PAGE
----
Green is the New Cool!

Insulation mats made form recycled PET bottles are already commercially available. They are very effective e.g. as geyser blankets or as roof insulation, are easy to install and pose no health threat.

Since we covered our geysers with PET-fibre blankets, the electricity consumption dropped by 15% (P. Steiner)

Carbon Capture

Put it simply: Carbon sequestration is about capturing CO2 that is emitted as a result of burning fossil fuels (e.g. oil, coal or gas) and storing it underground (for ever), thus lowering the CO2 levels and reducing global warming. For a more detailed explanation, have a look at wikipedia, where you will also find a concept of how a biomass business, like ours, can contribute to a negative CO2 footprint.

Furfural is made from 100% Natural Carbon

100% of the carbons in the furfural molecule are made by nature, through photosynthesis of CO2 and water. Furfural is made from the hemicellulose fraction of the biomass (see "how it is made?"). The hemicellulose is of no use to the food/feed value chain. 

Hemicellulose, is also the second most-abundant organic material in nature, typically representing 25–35% of lignocellulose by mass.

Furfural and Carbon Capture, Storage & Energy Savings

Furfural is a versatile chemical building block that is made from plant carbon. Therefore, any material that is made from furfural and that lasts 'forever', is a form of carbon storage. Using such materials to reduce (domestic) electricity consumption, will further reduce CO2 emission, where gas or coal-fired power-stations are used to generate the electricity that is used for heating or cooling a house.

The pathway from furfural to PET is explained in our "a truly biobased TPA for PET" article ( May 2015).

  • Furfural
  • PET
  • Bioplastics...


California Environmental Protection Agency’s Office of Environmental Health Hazard Assessment (OEHHA) has announced it will not list furfuryl alcohol, also known as 2-furanmethanol, as a chemical known to the State to cause cancer under Proposition 65 [1].

The substance is formed in foods during thermal processing and as a result of the dehydration of sugars, and is used to produce furan resins [2], as a chemical intermediate in the synthesis of other chemicals, and asa solvent in textile printing and alkaline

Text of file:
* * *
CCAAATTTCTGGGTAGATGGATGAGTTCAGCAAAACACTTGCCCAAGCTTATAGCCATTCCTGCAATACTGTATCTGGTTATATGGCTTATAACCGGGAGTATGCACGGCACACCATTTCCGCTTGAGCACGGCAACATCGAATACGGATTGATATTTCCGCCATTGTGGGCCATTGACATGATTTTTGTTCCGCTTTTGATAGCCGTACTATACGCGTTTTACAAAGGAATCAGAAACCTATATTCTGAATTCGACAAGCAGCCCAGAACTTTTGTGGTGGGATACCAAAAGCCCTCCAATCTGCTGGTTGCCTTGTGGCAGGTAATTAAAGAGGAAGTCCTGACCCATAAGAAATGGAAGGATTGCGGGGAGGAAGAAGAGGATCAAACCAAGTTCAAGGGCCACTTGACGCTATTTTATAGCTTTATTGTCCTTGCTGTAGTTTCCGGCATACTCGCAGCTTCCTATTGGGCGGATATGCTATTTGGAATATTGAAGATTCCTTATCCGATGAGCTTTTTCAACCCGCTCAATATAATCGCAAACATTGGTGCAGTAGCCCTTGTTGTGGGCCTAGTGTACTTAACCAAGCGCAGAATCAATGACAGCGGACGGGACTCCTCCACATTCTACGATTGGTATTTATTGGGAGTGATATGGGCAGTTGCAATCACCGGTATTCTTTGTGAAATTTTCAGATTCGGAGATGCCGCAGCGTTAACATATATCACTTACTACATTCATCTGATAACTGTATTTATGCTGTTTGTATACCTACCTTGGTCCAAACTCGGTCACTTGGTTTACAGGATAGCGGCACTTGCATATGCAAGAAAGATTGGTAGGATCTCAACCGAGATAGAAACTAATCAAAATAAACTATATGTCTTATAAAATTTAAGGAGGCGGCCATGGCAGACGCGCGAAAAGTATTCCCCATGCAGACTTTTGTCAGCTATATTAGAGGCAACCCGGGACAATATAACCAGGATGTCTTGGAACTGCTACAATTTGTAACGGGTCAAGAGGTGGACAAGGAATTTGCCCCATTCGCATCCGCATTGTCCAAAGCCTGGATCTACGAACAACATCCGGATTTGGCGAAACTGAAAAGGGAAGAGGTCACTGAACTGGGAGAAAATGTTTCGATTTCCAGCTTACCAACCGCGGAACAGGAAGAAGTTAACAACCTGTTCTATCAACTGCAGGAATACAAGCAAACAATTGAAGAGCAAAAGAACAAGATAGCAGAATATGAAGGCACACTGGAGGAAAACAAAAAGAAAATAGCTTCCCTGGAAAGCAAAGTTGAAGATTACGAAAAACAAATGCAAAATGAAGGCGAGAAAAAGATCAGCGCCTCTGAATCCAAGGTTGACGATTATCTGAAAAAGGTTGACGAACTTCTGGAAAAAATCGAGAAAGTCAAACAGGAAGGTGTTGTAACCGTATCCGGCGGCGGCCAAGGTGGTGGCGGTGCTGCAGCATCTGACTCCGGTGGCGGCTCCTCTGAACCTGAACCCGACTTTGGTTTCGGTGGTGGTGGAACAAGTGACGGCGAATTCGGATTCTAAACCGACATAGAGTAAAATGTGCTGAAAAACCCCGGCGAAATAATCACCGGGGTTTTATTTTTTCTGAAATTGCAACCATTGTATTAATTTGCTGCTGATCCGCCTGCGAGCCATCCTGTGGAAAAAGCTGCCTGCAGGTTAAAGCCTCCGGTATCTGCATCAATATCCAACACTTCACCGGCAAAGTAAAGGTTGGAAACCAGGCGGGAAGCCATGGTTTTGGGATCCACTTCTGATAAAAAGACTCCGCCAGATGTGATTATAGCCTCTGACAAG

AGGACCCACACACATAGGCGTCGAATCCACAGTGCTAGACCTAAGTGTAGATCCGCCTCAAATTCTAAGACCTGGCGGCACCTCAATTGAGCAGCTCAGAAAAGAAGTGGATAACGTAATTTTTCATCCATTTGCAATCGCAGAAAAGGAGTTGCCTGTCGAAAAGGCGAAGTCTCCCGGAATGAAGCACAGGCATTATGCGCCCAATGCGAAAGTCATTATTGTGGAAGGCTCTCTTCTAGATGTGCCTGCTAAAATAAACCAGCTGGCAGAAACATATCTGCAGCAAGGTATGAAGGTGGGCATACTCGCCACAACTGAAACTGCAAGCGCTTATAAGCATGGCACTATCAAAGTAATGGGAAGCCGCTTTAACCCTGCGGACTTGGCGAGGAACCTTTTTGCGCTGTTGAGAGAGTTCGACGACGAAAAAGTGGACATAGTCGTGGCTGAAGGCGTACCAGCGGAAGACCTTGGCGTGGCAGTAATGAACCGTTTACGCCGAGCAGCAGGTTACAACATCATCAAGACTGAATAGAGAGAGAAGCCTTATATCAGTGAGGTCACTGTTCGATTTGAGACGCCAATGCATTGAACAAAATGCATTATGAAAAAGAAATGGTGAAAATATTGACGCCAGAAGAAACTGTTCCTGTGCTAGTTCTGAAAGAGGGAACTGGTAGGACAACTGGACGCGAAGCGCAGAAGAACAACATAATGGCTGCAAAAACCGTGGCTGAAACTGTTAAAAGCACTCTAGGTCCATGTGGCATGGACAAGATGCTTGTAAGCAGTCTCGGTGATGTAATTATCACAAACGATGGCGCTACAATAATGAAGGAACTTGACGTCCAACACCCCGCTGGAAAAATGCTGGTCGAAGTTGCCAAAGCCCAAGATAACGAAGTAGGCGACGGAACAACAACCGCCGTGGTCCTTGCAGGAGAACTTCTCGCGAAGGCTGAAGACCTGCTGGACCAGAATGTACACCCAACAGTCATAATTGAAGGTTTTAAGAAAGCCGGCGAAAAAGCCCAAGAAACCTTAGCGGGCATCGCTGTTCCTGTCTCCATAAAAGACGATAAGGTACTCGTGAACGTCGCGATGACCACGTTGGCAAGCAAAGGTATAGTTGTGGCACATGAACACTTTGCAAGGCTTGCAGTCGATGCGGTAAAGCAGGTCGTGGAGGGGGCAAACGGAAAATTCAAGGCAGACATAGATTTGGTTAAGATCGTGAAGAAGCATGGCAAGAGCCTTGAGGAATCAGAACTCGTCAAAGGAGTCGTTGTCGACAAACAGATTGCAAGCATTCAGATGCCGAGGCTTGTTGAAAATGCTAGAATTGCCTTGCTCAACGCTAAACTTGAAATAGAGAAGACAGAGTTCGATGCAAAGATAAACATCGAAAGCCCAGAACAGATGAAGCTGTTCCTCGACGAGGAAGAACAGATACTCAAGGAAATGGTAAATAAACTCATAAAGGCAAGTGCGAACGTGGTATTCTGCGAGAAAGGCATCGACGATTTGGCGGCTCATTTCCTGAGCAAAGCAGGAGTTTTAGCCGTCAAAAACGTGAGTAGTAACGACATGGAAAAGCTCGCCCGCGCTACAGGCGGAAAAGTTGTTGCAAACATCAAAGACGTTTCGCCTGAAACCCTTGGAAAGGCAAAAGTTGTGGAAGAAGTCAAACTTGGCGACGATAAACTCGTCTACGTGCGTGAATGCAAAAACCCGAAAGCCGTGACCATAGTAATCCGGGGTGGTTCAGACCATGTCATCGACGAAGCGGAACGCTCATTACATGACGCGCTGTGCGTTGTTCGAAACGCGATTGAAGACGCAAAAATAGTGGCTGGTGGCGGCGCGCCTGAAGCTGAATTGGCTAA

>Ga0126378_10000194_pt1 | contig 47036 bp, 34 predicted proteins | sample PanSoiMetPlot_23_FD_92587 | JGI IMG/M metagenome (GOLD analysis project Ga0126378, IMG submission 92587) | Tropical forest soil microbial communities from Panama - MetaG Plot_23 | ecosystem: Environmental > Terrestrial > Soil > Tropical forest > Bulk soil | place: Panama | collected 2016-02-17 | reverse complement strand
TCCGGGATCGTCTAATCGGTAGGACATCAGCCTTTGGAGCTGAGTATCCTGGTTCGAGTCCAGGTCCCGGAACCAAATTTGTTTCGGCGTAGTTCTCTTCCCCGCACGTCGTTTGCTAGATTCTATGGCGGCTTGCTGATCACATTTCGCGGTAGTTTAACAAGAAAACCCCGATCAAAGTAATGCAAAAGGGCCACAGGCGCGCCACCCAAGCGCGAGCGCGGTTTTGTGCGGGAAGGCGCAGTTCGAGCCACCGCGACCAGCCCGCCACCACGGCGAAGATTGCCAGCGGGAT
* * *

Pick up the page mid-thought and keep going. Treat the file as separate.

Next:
Food Chemical News, July 28, 2015 08:05 PM, by Ingrid Mezo


[1] Proposition 65 requires the State of California to publish a list of chemicals known to cause cancer or birth defects or other reproductive harm.

[2] Furfural and its many By-products...



Farmer Bruce Nelson and a representative from biofuels company POET-DSM stand between square and round bales of corn stover stock piled outside of POET-DSM’s PROJECT LIBERTY cellulosic ethanol biorefinery.”

Selling the corn plant residue after their corn harvest has generated a new revenue stream for many farmers, including Bruce. Watch a video segment about Bruce’s story at the beginning of the film “Bioenergy: America’s Energy Future”.

In Africa we recommend to use the cobs, only or indigenous energy crops. We also have smaller biorefinery solutions, like the µ-Biorefinery or the GreenEnergyPark, which have the same economic outcome as in the USA: Additional income for the farmers.

The article below appeared on (US Office of Energy Efficiency & Renewable Energy). Read it at

Biorefineries Give Local Farmers Opportunities for Additional Income was originally published on Bioeconomy Consultants : Innovative Minds





Bioeconomy: $369bn and 4 Million Jobs Added to US Economy in 2013

Image Source: USDA

Each job in the US bioeconomy adds 1.64 jobs in adjacent sectors.
An economic impact analysis of the US biobased products industry showed that in 2013 4 million jobs and  US$369bn were added to US economy. In Africa, we can expect an even higher job creation rate (See: GreenEnergyPark™ biorefinery).
The following report was obtained from

A new report suggests the U.S. biobased products industry has a notable impact on the nation’s economy. It is the first research effort to quantify the effect of this industry from an economics and jobs perspective, according to U.S. Agricultural Secretary, Tom Vilsack.

“Before, we could only speculate at the incredible economic impact of the biobased products industry. Now, we know that in 2013 alone, America’s biobased industry contributed four million jobs and $369 billion to our economy,” Vilsack said.

According to report, each job in the biobased products industry generates 1.64 jobs in other sectors of the economy.  In 2013, 1.5 million jobs directly supported the production of biobased products, resulting in 1.1 million indirect jobs in related industries, and another 1.4 million induced jobs produced from the purchase of goods and services generated by the direct and indirect jobs.

The report presents detailed U.S. maps showing the impact of the industry on individual states. Seven case studies are also presented from stakeholders such as The Coca-Cola Company’s PlantBottle packaging, Patagonia’s biorubber neoprene alternative and Ford’s soy-based auto components.

The seven sectors analyzed in the report include agriculture and forestry, biorefining, biobased chemicals, enzymes, bioplastic packaging and textiles (the report does not include biobased fuels or other energy sources except when analyzing co-products). But these sectors alone are contributing to a significant reduction in the use of petroleum; the USDA estimates that the use of biobased products currently displaces about 300 million gallons of petroleum per year, equivalent to taking 200,000 cars off the road.